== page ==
Thursday's Checking-In

Last November Cindy Blackstock outlined the government documents that showed she was being monitored by federal bureaucrats, tracking her speaking engagements and conference attendance. She is behind a lawsuit charging Ottawa discriminates against First Nations children. Cindy Blackstock joins us again with more information on the government monitoring and a fight for Aboriginal rights at the UN. Plus, misleading robots and baptizing the dead, our listeners try to make sense of the stories of the week.



Thursday's Checking-In

Our Friday host Piya Chattopadhyay joined Anna Maria in studio today to check in with your views.

Robo-calls: Allegations continue to surface about deliberate attempts to alter the result of the last federal election. We've heard a lot of opinion on the program and we heard a lot more from you. We shared some listener response.

We also heard one more view on this from our friend, First Time Caller.

Mormon Baptism: What does it mean to be baptized posthumously into the Mormon religion if you are Jewish? Mormons believe a posthumous baptism can offer another chance at salvation but it's an opportunity that's lost on some Jewish groups that are calling for a stop to the practice. We heard from listeners of all faiths on this topic and shared some of their views on this topic.

OxyContin Discontinued: Starting today, shipments of the painkiller OxyContin will be replaced with an alternate form that's harder to abuse. But the abrupt end to oxycontin deeply concerns some health professionals who fear a health and safety crisis as thousands of addicts go into withdrawal. After our item aired on Monday, our listeners addressed some of their concerns as well.

Tracking the Story: Cindy Blackstock is the Executive Director of the First Nations Child and Family Caring Society of Canada. She continues to advocate for First Nations children. She has visited the United Nations in Geneva in the last month and has been watching developments there as Canada's treatment of Aboriginal people is put under the microscope. Cindy Blackstock was in Ottawa.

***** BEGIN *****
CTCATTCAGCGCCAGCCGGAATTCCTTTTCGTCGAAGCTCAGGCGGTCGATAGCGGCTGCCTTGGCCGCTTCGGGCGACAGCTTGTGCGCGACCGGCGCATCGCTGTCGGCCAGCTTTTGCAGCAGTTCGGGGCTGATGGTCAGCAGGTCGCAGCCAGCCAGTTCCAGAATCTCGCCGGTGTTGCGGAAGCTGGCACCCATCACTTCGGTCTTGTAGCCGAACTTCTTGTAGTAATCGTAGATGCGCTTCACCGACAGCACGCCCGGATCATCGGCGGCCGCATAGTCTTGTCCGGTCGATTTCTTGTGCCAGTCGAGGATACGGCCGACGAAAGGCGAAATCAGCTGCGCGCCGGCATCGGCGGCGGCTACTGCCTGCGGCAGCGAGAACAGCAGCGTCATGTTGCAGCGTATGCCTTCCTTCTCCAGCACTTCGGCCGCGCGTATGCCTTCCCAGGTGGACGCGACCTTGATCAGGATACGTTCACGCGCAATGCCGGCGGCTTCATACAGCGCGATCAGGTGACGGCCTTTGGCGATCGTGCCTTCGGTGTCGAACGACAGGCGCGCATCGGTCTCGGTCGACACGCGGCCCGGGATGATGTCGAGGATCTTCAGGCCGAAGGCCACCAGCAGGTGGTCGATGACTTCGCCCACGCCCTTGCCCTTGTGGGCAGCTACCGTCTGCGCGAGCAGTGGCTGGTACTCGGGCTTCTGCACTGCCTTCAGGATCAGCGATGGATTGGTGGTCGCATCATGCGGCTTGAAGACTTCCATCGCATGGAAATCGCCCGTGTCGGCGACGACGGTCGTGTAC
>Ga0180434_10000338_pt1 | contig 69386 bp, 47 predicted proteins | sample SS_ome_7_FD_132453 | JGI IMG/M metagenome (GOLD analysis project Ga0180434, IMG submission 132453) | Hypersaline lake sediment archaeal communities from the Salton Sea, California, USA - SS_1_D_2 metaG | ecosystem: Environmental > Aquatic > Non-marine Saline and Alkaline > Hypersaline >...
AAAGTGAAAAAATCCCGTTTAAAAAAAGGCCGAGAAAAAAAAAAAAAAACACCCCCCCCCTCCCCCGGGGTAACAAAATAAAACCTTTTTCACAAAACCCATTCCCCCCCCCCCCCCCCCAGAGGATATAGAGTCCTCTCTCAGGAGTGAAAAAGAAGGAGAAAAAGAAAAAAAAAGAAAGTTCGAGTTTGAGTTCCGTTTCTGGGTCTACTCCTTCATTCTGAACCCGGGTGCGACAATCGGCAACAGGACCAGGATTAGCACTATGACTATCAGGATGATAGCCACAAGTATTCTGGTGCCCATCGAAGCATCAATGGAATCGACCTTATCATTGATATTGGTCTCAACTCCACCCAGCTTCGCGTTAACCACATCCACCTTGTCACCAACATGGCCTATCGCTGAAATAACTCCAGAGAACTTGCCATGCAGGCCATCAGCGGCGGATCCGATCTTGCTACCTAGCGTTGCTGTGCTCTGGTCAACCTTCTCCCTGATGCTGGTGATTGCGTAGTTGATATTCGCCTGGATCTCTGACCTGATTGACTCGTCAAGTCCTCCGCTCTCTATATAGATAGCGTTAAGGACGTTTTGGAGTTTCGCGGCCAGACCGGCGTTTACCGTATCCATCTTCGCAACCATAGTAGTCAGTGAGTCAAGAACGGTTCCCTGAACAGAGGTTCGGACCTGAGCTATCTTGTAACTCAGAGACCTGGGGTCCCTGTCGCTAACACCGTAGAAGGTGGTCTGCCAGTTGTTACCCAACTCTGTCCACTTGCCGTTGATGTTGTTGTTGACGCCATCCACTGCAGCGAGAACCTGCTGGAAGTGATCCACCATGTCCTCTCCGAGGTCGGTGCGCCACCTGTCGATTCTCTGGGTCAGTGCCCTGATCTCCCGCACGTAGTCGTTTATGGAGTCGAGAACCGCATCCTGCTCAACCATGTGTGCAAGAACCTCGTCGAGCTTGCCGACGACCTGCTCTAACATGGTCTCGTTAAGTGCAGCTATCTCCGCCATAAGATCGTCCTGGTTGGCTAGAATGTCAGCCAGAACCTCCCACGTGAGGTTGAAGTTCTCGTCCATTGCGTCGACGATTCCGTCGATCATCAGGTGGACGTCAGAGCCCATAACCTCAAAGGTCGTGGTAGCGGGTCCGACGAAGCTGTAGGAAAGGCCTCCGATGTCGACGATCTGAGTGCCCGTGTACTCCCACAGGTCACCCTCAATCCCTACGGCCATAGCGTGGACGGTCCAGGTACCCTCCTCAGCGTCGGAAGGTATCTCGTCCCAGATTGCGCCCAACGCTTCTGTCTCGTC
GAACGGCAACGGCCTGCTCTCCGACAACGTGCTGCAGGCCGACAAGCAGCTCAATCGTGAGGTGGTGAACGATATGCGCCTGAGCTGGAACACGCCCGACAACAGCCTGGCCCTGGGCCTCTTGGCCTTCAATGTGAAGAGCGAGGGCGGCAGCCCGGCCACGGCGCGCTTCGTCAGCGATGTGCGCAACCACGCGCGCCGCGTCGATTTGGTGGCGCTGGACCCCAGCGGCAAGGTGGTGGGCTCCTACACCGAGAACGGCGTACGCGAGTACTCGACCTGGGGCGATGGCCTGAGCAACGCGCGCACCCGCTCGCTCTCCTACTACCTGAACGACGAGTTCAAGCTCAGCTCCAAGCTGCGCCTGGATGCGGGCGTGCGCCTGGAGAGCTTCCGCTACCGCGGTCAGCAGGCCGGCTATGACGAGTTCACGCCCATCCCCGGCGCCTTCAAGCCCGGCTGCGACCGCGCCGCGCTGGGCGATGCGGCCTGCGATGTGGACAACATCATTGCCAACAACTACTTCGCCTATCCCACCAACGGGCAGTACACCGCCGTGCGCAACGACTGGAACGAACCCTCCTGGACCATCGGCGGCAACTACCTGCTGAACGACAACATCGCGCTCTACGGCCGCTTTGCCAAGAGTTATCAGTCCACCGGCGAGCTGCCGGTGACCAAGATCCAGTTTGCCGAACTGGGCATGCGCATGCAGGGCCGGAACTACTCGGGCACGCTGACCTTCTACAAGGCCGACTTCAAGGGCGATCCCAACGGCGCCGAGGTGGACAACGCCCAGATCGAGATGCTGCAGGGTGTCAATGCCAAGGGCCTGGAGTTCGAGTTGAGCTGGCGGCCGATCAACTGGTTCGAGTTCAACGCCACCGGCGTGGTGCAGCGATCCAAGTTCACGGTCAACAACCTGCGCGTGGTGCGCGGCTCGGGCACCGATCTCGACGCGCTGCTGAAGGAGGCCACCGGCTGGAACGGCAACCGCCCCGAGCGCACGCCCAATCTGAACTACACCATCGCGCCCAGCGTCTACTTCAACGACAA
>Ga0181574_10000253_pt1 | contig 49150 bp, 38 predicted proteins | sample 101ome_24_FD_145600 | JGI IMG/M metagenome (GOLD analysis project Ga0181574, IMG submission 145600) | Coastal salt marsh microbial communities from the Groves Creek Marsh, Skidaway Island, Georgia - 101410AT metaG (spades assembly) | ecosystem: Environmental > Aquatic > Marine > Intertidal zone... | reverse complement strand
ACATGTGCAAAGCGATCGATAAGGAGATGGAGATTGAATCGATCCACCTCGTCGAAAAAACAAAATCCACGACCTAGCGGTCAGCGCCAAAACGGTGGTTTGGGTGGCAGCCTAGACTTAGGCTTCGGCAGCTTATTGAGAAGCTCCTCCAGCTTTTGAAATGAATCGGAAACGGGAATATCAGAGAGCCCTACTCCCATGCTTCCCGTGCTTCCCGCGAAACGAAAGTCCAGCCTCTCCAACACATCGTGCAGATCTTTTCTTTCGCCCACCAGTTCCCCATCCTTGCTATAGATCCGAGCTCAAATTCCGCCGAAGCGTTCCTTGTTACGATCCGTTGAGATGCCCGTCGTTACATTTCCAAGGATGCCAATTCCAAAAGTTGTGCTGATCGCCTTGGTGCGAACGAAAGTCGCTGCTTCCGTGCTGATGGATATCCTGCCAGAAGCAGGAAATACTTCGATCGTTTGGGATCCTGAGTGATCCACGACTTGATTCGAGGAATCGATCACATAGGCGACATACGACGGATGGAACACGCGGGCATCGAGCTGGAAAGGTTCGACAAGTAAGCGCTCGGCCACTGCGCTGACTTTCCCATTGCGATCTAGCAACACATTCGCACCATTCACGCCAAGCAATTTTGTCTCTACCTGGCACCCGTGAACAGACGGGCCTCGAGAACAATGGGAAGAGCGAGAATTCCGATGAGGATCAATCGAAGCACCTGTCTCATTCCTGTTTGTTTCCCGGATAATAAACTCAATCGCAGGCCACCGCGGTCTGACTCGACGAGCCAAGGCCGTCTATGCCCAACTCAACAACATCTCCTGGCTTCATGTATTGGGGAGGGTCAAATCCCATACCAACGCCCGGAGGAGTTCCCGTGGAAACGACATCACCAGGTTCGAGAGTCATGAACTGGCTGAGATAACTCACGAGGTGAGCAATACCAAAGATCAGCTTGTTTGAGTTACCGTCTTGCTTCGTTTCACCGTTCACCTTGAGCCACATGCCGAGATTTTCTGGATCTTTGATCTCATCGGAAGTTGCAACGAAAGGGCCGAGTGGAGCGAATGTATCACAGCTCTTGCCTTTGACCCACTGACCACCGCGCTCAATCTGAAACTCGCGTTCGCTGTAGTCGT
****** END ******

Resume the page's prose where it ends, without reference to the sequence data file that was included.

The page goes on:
Under the Radar: Last October, an earthquake struck the city of Van in eastern Turkey. More than 600 people were killed and nearly half-a-million people were left homeless. Today, many of those people are still without a permanent home and many of the city's children are still too scared to go back into a school. But there are signs too that Turkish authorities are learning from past experiences and that they may be able to teach the rest of the world something about disaster relief.

Late last month, Canadian aid worker Michael Bociurkiw went to Van to help UNICEF document the work they were doing there. He shared the story.

PEI Medical Students: The Prince Edward Island government wants to make it mandatory that the province's medical students studying at Memorial University's Faculty of Medicine in St. John's, Newfoundland and Labrador, must return to their home province to practice for at least three years after graduation. But some students are pushing back, saying that this creates a lack of continuity of care and lack of employment opportunities for some specialties on the island. We shared some thoughts from our listeners on this item we aired on Friday.

If you have something you need to get off your chest ... email us from our website. Call us toll-free at 1 877 287 7366. Our Twitter handle is @thecurrentcbc. Or find us on Facebook by searching for The Current CBC Radio. And via Canada Post: Box 500, Station A, Toronto, M5W 1E6.

This segment was produced The Current's Pedro Sanchez and Carole Ito.


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